405 speeds little changed

October 9, 2014 

Afternoon rush hour speeds haven't changed much but the worst traffic may be ending sooner.

Afternoon rush hour speeds on the northbound 405 Freeway through the Sepulveda Pass appear to have stayed relatively constant—or perhaps gotten a bit slower—in the year following the full opening of a new carpool lane at the heart of a $1 billion-plus improvement project, according to a recent two-week sample by a traffic monitoring firm.

But given the increase in cars on the road due to an improving economy, just staying even may be an accomplishment, according to analysts at INRIX, which monitors traffic for clients including government agencies and media organizations.

The firm looked at afternoon travel times on the northbound 405 between the 10 and the 101 this September, when the new carpool lane was fully open for business, and the same period last year, when only a 1.7-mile stretch of the new lane was in use. INRIX did not have a measurement of travel times during the same period in 2009, before the project started. Caltrans and Metro said they were unable to immediately provide their own travel time statistics for either the 2013 or 2014 period, or for the same period in 2009, before the project began.

The INRIX snapshot, while far from definitive, is significant because it offers the first glimpse of how the long-running project may be affecting motorists in one of the nation’s most notorious traffic hotspots.

The sampling took place on weekdays during the second and third weeks of September. It found that drivers on the northbound 405 between 4 p.m. and 7 p.m. took 35 minutes to travel between the 10 and the 101—a rate of about 16 miles per hour. That’s a minute slower than the same period last year, despite the full opening of the 10-mile carpool lane this May as part of the 405 Project.

“The data shows that nothing’s changed despite the investment that’s been made,” said Jim Bak, director of INRIX.

However, on the positive side, the most congested part of the rush hour appears to be ending earlier, Bak said. Travel times in the sample weeks averaged just 23 minutes during the final hour of the rush period, compared to 28 minutes a year ago.

And things could be worse. The freeway is doing a good job of managing a regional surge in traffic, Bak said. “L.A. County had the fastest year-over-year growth in employment since the recession began in 2007,” Bak said. “You’ve got people going back to work in good numbers. People are spending money, they’re going to restaurants—all that stuff contributes to more traffic on the roads.”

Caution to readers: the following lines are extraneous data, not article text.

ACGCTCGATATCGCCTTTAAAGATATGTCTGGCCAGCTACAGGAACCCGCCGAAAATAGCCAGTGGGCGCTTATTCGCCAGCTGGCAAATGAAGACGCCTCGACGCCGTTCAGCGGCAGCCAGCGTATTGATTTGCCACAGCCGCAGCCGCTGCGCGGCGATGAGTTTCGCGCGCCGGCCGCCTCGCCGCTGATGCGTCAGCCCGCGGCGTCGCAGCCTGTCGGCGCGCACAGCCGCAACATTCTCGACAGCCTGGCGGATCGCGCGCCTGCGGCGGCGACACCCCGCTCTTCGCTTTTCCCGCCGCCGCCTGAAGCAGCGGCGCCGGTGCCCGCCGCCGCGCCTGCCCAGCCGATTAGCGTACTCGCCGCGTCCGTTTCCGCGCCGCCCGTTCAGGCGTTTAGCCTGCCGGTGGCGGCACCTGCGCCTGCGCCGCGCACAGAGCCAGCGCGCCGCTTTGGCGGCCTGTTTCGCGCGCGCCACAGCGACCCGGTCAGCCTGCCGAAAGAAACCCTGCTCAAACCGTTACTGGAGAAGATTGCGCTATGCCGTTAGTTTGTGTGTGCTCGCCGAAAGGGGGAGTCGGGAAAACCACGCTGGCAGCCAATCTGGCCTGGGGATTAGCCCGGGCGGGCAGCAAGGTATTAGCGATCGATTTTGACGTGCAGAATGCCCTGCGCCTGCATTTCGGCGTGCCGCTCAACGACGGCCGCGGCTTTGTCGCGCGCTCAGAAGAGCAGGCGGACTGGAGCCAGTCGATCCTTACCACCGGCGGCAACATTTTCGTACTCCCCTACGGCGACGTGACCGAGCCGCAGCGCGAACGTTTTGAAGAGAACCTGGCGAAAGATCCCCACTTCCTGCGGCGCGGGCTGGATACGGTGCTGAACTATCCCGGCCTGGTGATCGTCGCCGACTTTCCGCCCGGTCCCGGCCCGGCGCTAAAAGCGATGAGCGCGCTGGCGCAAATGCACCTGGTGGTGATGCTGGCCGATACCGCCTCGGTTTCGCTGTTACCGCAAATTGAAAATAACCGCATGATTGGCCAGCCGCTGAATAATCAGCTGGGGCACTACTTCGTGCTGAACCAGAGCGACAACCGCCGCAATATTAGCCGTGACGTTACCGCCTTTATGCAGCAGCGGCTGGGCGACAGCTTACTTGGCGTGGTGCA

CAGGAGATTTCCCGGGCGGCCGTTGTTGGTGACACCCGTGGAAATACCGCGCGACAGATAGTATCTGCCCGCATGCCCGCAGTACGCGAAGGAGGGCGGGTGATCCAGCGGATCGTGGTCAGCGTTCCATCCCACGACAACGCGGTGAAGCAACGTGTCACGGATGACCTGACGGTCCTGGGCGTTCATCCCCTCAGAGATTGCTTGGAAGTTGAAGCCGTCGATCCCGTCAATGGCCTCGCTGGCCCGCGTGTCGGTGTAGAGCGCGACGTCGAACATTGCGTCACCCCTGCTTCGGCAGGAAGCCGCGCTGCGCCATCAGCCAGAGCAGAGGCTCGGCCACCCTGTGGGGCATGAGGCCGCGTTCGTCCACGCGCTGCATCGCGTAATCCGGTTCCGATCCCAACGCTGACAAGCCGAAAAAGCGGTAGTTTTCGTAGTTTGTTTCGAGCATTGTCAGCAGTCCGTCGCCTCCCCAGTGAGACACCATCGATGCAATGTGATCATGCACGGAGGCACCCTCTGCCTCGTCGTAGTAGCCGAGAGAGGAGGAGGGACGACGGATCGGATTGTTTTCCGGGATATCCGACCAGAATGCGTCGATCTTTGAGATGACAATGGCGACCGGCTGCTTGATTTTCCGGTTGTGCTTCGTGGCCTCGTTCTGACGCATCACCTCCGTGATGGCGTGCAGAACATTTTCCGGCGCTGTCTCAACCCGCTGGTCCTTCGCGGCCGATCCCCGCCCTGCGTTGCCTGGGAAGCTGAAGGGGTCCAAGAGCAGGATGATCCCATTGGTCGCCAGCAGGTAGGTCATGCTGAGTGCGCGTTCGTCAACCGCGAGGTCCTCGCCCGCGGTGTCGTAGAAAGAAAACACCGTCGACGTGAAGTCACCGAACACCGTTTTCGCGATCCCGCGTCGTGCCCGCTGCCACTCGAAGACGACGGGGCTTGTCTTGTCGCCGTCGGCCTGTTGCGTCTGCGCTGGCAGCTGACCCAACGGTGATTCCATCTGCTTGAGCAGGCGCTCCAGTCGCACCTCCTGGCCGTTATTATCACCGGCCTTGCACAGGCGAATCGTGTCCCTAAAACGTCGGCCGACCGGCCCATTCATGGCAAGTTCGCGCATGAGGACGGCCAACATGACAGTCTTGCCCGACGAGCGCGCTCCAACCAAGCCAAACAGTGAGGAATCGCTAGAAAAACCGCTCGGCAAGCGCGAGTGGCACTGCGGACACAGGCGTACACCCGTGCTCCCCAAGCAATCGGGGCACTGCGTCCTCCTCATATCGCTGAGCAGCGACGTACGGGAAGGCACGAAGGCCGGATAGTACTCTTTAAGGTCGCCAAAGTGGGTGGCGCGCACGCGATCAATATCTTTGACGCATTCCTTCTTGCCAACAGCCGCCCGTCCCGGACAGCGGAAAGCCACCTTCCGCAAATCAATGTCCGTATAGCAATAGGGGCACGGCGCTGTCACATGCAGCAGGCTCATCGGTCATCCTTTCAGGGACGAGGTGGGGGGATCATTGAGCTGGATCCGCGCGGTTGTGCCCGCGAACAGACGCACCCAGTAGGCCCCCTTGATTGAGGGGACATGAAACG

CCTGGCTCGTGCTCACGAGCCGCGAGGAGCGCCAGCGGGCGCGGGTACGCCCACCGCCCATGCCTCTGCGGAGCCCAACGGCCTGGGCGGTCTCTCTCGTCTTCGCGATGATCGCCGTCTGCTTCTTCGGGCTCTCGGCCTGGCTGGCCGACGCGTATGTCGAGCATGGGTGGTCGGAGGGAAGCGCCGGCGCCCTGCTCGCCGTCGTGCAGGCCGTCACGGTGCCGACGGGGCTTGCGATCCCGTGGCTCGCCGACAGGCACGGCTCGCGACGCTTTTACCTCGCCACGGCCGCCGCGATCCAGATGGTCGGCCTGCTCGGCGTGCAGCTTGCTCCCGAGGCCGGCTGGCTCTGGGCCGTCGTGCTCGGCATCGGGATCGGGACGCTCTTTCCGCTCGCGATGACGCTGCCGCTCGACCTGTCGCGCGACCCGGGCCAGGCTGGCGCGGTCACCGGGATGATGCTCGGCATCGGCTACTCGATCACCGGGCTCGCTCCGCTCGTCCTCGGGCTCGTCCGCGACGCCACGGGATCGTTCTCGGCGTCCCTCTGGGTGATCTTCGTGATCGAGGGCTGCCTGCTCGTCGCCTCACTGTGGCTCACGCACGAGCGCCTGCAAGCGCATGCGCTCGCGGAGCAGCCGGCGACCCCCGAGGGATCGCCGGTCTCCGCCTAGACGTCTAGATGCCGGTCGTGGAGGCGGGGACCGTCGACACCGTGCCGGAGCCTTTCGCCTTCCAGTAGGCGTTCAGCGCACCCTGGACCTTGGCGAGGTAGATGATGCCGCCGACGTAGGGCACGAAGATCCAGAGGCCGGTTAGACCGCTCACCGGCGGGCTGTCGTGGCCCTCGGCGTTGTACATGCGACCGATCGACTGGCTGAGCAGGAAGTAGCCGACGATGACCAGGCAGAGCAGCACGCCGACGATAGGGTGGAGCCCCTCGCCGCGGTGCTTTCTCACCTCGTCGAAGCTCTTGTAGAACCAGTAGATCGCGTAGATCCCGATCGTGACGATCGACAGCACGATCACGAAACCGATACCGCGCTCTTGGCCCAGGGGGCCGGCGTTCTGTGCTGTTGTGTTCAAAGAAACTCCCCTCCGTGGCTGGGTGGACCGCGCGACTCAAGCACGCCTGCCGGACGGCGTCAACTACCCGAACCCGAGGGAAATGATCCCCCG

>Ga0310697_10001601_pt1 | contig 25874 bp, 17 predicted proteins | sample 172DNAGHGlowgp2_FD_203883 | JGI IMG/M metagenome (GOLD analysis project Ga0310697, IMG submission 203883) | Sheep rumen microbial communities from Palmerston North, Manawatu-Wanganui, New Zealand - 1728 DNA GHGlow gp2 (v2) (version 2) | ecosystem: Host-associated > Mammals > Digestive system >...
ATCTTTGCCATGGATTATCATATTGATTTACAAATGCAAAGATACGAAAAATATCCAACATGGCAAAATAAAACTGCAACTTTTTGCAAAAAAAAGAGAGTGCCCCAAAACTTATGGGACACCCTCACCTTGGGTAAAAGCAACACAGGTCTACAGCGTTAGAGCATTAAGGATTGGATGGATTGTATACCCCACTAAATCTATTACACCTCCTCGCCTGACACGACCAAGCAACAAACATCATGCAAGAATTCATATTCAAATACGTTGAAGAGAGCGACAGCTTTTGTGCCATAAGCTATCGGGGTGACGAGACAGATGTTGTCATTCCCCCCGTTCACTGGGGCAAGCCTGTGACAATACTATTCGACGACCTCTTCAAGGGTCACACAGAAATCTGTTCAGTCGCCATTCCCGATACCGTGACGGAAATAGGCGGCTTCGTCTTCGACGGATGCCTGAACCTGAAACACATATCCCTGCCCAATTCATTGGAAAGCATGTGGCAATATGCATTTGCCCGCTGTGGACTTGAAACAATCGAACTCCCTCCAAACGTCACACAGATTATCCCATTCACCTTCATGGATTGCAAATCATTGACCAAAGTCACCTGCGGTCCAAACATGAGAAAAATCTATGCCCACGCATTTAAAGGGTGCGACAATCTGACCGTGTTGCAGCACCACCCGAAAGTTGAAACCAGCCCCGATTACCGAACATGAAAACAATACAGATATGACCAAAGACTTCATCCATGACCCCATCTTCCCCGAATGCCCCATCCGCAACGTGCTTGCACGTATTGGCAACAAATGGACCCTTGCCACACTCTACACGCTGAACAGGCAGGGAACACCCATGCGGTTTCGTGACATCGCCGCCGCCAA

The finding that speeds appear to have remained level despite the increase in traffic is a sign of the project’s success, Metro spokesman Dave Sotero said. Caltrans, Metro’s partner on the 405 Project, estimates that the carpool lane handles 1,600 cars per hour during peak travel times. “If you didn’t have that extra lane, all those cars would be competing for five lanes instead of six,” Sotero said.

What’s more, the 405 Project’s benefits go beyond traffic speeds, Sotero said. The project enhanced safety by rebuilding three bridges to better withstand earthquakes and by creating additional shoulder space on the freeway, he said, while reconfigured on- and off-ramps have increased capacity and improved traffic flow. Sotero said the project never was expected to be a panacea for rush hour traffic.

“You can’t escape the fact that carpool lanes are going to fill up during peak periods,” Sotero said. “What carpool lanes do is reduce the duration and severity of traffic.”

The 405 is one of the busiest and most congested roadways in the world. According to a Metro estimate from 2011, it handles 300,000 vehicles per day. INRIX’s Bak said that congestion on the 405 is emblematic of a national problem that’s made worse by deteriorating infrastructure. Highway improvements help, he said, but every option—from better public transit to improved technology for the timing of traffic lights—should be on the table, he said.

Metro’s Sepulveda Pass Transit Corridor project—which could include a high-capacity rail line connecting the San Fernando Valley and the Westside—may be an option for improving transportation along the 405 over the long term, if funding for the project can be identified.

But shorter-term fixes also are on the way. Metro will debut an express bus line in December that will take advantage of the 405’s new carpool lane to create a nonstop transit connection between the Valley and Westside.

“We are taking an ‘all of the above’ strategy to improve mobility in the Sepulveda Pass,” Sotero said.  Carpool lanes are one step toward Metro’s main goal, which “isn’t to move more vehicles, but to move more people.”

For now, though, Metro or Caltrans measurements toward that goal are unavailable, as far as the 405 Project’s performance is concerned. Caltrans plans to collect such data but has not yet installed the necessary road sensors to do so, said Lauren Wonder, spokeswoman for the agency.

For its part, INRIX, using technology developed by Microsoft, combines road sensor data with crowd-sourced data from vehicle navigation systems and mobile devices such as smart phones. In cases where there are no road sensors the company can still calculate speeds within a two mile-per-hour margin of error, Bak said. INRIX contracts with media organizations, automobile manufacturers and 40 state transportation departments to provide real time traffic data and assess long term traffic trends.

A more detailed examination is expected in March or April of 2015 when INRIX releases its Traffic Scorecard—an annual report on traffic congestion in the United States and parts of Europe.

Posted 10/8/14

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